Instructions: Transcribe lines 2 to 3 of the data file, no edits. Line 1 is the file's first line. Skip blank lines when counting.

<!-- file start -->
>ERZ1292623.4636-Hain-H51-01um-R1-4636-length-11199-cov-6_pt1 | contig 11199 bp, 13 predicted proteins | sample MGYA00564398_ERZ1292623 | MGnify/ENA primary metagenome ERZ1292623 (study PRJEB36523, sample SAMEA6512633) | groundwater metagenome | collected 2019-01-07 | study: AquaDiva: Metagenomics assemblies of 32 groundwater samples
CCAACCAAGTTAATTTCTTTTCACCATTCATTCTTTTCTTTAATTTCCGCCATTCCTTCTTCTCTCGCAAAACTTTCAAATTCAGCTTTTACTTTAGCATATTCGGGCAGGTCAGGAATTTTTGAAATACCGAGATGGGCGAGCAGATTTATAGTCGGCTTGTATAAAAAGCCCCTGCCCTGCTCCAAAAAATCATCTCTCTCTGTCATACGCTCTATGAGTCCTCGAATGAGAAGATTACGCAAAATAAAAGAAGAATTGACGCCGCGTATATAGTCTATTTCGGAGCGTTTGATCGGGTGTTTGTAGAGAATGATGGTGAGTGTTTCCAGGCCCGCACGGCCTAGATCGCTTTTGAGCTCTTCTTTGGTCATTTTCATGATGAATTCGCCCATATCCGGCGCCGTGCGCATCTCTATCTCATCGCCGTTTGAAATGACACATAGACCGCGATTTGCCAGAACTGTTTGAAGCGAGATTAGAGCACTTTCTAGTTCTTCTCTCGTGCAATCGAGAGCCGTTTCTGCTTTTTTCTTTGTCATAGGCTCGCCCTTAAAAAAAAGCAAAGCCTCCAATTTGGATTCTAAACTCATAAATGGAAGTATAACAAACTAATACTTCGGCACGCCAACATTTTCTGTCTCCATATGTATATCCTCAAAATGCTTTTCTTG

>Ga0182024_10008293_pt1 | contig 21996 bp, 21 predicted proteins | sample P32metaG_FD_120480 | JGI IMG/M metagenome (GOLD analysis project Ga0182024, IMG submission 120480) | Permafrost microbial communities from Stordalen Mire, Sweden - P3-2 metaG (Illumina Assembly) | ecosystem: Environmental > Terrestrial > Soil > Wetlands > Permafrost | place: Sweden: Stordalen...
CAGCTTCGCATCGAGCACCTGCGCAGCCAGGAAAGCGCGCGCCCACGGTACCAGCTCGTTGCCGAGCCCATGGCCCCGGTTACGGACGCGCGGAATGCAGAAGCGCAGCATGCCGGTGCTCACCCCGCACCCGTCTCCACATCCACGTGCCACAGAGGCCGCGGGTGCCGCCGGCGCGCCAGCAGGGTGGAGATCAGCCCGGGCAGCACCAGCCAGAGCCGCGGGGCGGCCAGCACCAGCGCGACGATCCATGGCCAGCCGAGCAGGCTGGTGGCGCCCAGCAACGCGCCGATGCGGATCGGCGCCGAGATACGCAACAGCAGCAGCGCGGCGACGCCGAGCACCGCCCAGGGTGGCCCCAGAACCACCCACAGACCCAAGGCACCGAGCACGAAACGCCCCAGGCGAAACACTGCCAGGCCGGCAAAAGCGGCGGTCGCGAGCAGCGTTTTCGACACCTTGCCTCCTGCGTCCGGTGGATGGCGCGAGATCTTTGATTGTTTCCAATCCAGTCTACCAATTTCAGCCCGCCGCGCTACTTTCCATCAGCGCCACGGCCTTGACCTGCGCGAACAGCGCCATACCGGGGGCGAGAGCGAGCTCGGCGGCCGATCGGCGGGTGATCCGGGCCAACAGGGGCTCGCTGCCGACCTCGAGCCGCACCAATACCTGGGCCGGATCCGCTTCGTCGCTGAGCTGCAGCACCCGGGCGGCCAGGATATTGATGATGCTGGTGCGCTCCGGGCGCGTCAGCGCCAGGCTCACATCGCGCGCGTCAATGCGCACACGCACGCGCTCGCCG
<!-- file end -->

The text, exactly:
CCAACCAAGTTAATTTCTTTTCACCATTCATTCTTTTCTTTAATTTCCGCCATTCCTTCTTCTCTCGCAAAACTTTCAAATTCAGCTTTTACTTTAGCATATTCGGGCAGGTCAGGAATTTTTGAAATACCGAGATGGGCGAGCAGATTTATAGTCGGCTTGTATAAAAAGCCCCTGCCCTGCTCCAAAAAATCATCTCTCTCTGTCATACGCTCTATGAGTCCTCGAATGAGAAGATTACGCAAAATAAAAGAAGAATTGACGCCGCGTATATAGTCTATTTCGGAGCGTTTGATCGGGTGTTTGTAGAGAATGATGGTGAGTGTTTCCAGGCCCGCACGGCCTAGATCGCTTTTGAGCTCTTCTTTGGTCATTTTCATGATGAATTCGCCCATATCCGGCGCCGTGCGCATCTCTATCTCATCGCCGTTTGAAATGACACATAGACCGCGATTTGCCAGAACTGTTTGAAGCGAGATTAGAGCACTTTCTAGTTCTTCTCTCGTGCAATCGAGAGCCGTTTCTGCTTTTTTCTTTGTCATAGGCTCGCCCTTAAAAAAAAGCAAAGCCTCCAATTTGGATTCTAAACTCATAAATGGAAGTATAACAAACTAATACTTCGGCACGCCAACATTTTCTGTCTCCATATGTATATCCTCAAAATGCTTTTCTTG

>Ga0182024_10008293_pt1 | contig 21996 bp, 21 predicted proteins | sample P32metaG_FD_120480 | JGI IMG/M metagenome (GOLD analysis project Ga0182024, IMG submission 120480) | Permafrost microbial communities from Stordalen Mire, Sweden - P3-2 metaG (Illumina Assembly) | ecosystem: Environmental > Terrestrial > Soil > Wetlands > Permafrost | place: Sweden: Stordalen...